It’s not often that Chevrolet’s pinnacle muscle car, the Corvette, is compared directly with it’s younger bother, the Camaro. A distinct pricing difference and target market makes it an apples to oranges comparison that many would not consider fair. After all, considering that the Camaro has a backseat, it can more often be considered a sporty passenger car or coupe rather than a strictly sports racer like the Corvette. However, with two passionate fan bases, comparisons are only natural, so we’ll look into them here.
First, when it comes to raw horsepower, the top of the line Corvette obviously takes home the bacon with it’s superior ZL1 line. If price is not a matter of concern, then the contest goes not further. But, when you play around at the same price point the Camaro SS with it’s 425 hp is only 30 behind the base Corvette, but for $20,000 less! Is 30 horsepower worth $20,000? Not hardly. Let’s move on.
When it comes to exterior and interior styling, the new C7 Corvette wins the battle without much discussion. But, this is primarily due to the fact that it has been recently remodeled by the design team a Chevy and uses the latest trends. Additionally, they learned from the interior mistakes of previous generations and were determined to elevate the class of the newest models. On the other hand, with the current Camaro generation now sitting at 5 years old, there is a good chance that a refresh is coming soon in the not too distant future. With a fresh model, the Camaro could easily turn the tide in one giant swoop. After all, the 2009 Camaro styling and design was years ahead of the often criticized styling of the C6 Corvette when it came out, especially the interior and dash. Don’t put it past the Camaro team to do it again.
We’ve already touched a bit on the pricing per horsepower ration, but this is the area where personal preference decides if the Corvette takes home the victory. The low end Camaros can be purchased by the every day consumer with their sub $30,000 base models. This price point makes them very accessible to the general public and a familiar site on the roadways. The styling difference between the base models and higher end SS bodies is there, but it is small. The Corvette and it’s near $60,000 base price puts it in the hands of only those who truly can afford an elite class super sports car. In reality the Corvette is actually at the bottom of the pricing tier for the class of car that it competes with (Ferrarri, Porsche, Dodge Viper, etc.) Still, it is this final pricing factor that separates the hordes of muscle car fans into their respective classes. Those with the money for a Corvette almost always go that route. The others will choose the model of Camaro that fits their budget and then living happily with a beloved new sports car.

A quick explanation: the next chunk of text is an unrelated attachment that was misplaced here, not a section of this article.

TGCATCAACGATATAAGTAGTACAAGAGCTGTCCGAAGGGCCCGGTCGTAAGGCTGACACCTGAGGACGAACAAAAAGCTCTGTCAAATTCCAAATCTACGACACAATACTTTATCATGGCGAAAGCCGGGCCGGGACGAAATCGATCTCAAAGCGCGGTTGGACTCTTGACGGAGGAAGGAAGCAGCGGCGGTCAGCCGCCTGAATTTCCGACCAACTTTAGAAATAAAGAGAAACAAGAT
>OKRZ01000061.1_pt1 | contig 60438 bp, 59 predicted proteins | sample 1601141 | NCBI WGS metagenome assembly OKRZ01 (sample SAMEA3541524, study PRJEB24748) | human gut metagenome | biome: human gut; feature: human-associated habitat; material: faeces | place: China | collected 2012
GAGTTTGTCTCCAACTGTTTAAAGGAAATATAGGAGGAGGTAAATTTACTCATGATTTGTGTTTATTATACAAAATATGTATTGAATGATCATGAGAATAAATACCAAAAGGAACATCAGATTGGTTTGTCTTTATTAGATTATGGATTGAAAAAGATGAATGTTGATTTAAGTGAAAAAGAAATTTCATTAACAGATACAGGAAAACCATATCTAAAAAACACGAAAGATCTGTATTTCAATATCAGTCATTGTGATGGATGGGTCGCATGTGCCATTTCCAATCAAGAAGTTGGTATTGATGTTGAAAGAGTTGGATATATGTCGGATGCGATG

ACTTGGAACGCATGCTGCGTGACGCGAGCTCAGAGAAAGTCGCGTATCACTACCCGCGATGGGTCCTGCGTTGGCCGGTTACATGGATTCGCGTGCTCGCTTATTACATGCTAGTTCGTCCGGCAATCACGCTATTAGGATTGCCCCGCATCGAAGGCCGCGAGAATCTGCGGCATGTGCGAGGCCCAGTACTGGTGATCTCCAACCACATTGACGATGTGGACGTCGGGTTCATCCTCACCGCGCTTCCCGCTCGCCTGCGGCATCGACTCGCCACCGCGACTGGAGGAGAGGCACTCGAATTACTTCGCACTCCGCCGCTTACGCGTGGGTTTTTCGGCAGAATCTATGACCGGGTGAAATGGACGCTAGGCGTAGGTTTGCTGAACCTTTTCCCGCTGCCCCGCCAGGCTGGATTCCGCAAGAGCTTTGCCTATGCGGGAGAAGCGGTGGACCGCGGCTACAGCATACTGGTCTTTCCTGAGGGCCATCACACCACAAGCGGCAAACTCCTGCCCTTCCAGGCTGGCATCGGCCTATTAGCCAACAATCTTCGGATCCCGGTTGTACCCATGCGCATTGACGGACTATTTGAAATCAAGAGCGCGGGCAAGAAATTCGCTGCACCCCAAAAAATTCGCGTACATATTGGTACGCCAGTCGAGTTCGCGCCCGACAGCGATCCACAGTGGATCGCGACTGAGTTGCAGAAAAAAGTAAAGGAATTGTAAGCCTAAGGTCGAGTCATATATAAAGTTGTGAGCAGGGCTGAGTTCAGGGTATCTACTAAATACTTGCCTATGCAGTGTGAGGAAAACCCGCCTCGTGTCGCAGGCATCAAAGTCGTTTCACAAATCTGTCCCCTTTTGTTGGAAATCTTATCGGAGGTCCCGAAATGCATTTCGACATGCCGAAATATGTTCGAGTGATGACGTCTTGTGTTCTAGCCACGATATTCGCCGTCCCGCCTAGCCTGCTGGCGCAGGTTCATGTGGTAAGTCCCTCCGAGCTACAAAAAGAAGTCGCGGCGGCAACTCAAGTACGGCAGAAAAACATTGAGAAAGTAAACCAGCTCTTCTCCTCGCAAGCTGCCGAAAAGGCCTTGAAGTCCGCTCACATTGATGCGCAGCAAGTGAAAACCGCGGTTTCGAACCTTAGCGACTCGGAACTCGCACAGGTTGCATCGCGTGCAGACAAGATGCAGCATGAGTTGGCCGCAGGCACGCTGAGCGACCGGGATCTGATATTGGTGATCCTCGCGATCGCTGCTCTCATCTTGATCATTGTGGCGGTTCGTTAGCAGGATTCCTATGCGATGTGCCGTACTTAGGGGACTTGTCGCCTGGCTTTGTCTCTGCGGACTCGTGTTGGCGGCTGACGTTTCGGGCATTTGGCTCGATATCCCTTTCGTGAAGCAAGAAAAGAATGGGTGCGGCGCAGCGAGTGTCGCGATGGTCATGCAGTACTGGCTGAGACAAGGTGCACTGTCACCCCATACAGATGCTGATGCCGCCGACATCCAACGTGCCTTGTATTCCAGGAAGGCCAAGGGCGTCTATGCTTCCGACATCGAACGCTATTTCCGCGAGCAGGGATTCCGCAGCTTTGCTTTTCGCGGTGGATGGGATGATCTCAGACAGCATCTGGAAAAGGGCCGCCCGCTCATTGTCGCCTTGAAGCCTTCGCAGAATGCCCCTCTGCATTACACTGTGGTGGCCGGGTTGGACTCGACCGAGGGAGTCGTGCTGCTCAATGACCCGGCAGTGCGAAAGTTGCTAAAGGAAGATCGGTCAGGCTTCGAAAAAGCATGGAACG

In the used market, the tide can shift as Corvette’s can become more price permissive than the new models. Later year models in a specific generation can often be had at reasonable discounts since buyers are more included to spend the extra money for the next generation. This was particularly true with the 2004 Corvette and will likely be the case with the 2013’s as well. On the Camaro side, a used Camaro can fall anywhere in the ballpark depending on the condition and mileage. Just recently we spotted a 1991 Camaro with less than 10k miles, and at a price many would consider reasonable. It was immaculate, where other 1991’s are one step from the junk yard.
In conclusion, the comparisons may rage on between these two Chevrolet brothers for many years, but the bottom line will almost always boil down to the budget of the buyer. While emotional connections or personal preferences may factor in, it’s hard to find a buyer with the money for a Corvette that would choose a Camaro instead. The king of Chevy muscle cars still reigns supreme.